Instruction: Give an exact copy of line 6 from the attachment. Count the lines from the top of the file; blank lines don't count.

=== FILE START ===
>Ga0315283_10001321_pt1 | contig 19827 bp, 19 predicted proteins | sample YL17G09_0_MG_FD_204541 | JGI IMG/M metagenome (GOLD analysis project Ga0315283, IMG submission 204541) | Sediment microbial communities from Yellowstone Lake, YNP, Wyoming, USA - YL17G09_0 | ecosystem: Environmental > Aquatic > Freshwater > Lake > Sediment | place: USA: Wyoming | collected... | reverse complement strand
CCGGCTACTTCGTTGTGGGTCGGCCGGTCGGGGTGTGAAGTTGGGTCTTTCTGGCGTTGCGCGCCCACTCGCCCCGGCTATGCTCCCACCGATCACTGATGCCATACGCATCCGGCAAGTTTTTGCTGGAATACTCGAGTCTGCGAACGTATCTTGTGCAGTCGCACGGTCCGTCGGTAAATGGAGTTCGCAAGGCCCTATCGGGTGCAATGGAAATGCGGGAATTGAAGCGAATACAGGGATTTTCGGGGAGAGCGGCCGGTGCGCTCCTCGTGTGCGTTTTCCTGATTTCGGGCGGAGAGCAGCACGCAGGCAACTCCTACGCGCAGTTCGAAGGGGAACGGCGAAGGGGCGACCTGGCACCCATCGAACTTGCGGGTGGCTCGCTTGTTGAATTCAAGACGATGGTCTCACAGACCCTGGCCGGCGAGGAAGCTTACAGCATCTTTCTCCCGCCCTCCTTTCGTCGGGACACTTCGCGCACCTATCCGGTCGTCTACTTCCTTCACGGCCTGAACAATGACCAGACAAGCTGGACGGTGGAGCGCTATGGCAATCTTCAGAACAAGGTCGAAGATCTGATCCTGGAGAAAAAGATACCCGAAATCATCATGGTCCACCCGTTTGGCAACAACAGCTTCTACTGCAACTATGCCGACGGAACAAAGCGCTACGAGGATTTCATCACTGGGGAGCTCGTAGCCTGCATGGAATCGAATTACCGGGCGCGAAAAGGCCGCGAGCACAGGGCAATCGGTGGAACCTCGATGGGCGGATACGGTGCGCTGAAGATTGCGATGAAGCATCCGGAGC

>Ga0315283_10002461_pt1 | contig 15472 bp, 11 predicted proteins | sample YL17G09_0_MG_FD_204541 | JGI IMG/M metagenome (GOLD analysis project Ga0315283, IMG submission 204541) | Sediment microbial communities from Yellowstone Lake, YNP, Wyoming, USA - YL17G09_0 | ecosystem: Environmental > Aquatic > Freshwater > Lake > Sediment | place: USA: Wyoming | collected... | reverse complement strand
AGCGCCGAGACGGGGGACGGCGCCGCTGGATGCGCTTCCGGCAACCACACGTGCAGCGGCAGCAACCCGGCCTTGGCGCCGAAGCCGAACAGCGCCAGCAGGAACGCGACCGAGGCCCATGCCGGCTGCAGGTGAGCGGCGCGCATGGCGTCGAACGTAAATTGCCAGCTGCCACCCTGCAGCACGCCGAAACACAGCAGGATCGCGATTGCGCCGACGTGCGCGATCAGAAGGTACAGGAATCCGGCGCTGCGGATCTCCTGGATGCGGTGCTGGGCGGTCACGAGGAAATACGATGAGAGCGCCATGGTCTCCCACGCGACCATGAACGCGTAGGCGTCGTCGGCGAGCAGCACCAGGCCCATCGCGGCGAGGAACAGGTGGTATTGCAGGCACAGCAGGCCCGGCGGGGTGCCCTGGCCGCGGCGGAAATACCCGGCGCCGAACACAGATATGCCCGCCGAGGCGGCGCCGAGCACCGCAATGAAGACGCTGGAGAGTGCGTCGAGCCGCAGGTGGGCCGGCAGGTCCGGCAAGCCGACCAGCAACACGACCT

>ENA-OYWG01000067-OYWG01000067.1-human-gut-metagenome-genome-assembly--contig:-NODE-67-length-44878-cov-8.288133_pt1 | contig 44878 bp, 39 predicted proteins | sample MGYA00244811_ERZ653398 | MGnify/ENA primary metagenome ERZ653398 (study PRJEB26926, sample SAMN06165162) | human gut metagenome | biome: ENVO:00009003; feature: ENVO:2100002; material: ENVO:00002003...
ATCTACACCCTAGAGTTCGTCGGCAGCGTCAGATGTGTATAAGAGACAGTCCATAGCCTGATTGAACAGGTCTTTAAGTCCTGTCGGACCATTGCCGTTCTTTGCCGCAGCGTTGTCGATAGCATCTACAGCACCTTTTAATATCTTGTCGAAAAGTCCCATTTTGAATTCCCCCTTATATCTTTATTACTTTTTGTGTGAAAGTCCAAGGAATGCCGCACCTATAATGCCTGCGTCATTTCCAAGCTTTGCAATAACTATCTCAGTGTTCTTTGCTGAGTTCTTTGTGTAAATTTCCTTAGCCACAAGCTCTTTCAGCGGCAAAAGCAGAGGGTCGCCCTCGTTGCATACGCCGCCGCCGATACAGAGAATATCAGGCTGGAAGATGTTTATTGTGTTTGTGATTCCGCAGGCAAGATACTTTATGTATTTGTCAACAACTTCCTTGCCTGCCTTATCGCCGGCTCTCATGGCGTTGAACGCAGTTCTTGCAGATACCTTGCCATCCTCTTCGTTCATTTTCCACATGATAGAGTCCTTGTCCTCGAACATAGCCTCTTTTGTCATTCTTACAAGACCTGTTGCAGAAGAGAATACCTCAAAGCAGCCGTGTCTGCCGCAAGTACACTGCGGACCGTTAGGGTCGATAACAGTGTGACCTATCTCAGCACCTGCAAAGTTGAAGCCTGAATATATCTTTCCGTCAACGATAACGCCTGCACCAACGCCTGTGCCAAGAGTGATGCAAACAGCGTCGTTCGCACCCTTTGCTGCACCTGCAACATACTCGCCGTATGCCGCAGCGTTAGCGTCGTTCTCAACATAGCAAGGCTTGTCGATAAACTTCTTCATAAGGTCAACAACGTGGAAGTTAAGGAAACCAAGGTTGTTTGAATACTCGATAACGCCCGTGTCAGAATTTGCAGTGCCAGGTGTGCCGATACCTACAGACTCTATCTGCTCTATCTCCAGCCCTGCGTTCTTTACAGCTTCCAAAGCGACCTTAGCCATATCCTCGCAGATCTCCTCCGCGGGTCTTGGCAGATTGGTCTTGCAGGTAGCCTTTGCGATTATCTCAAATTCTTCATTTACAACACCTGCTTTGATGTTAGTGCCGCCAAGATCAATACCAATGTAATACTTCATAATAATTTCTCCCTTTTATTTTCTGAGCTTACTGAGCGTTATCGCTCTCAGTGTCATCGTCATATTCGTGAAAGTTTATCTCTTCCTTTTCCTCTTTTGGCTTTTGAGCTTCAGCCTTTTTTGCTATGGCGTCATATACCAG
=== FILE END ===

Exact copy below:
ATCTACACCCTAGAGTTCGTCGGCAGCGTCAGATGTGTATAAGAGACAGTCCATAGCCTGATTGAACAGGTCTTTAAGTCCTGTCGGACCATTGCCGTTCTTTGCCGCAGCGTTGTCGATAGCATCTACAGCACCTTTTAATATCTTGTCGAAAAGTCCCATTTTGAATTCCCCCTTATATCTTTATTACTTTTTGTGTGAAAGTCCAAGGAATGCCGCACCTATAATGCCTGCGTCATTTCCAAGCTTTGCAATAACTATCTCAGTGTTCTTTGCTGAGTTCTTTGTGTAAATTTCCTTAGCCACAAGCTCTTTCAGCGGCAAAAGCAGAGGGTCGCCCTCGTTGCATACGCCGCCGCCGATACAGAGAATATCAGGCTGGAAGATGTTTATTGTGTTTGTGATTCCGCAGGCAAGATACTTTATGTATTTGTCAACAACTTCCTTGCCTGCCTTATCGCCGGCTCTCATGGCGTTGAACGCAGTTCTTGCAGATACCTTGCCATCCTCTTCGTTCATTTTCCACATGATAGAGTCCTTGTCCTCGAACATAGCCTCTTTTGTCATTCTTACAAGACCTGTTGCAGAAGAGAATACCTCAAAGCAGCCGTGTCTGCCGCAAGTACACTGCGGACCGTTAGGGTCGATAACAGTGTGACCTATCTCAGCACCTGCAAAGTTGAAGCCTGAATATATCTTTCCGTCAACGATAACGCCTGCACCAACGCCTGTGCCAAGAGTGATGCAAACAGCGTCGTTCGCACCCTTTGCTGCACCTGCAACATACTCGCCGTATGCCGCAGCGTTAGCGTCGTTCTCAACATAGCAAGGCTTGTCGATAAACTTCTTCATAAGGTCAACAACGTGGAAGTTAAGGAAACCAAGGTTGTTTGAATACTCGATAACGCCCGTGTCAGAATTTGCAGTGCCAGGTGTGCCGATACCTACAGACTCTATCTGCTCTATCTCCAGCCCTGCGTTCTTTACAGCTTCCAAAGCGACCTTAGCCATATCCTCGCAGATCTCCTCCGCGGGTCTTGGCAGATTGGTCTTGCAGGTAGCCTTTGCGATTATCTCAAATTCTTCATTTACAACACCTGCTTTGATGTTAGTGCCGCCAAGATCAATACCAATGTAATACTTCATAATAATTTCTCCCTTTTATTTTCTGAGCTTACTGAGCGTTATCGCTCTCAGTGTCATCGTCATATTCGTGAAAGTTTATCTCTTCCTTTTCCTCTTTTGGCTTTTGAGCTTCAGCCTTTTTTGCTATGGCGTCATATACCAG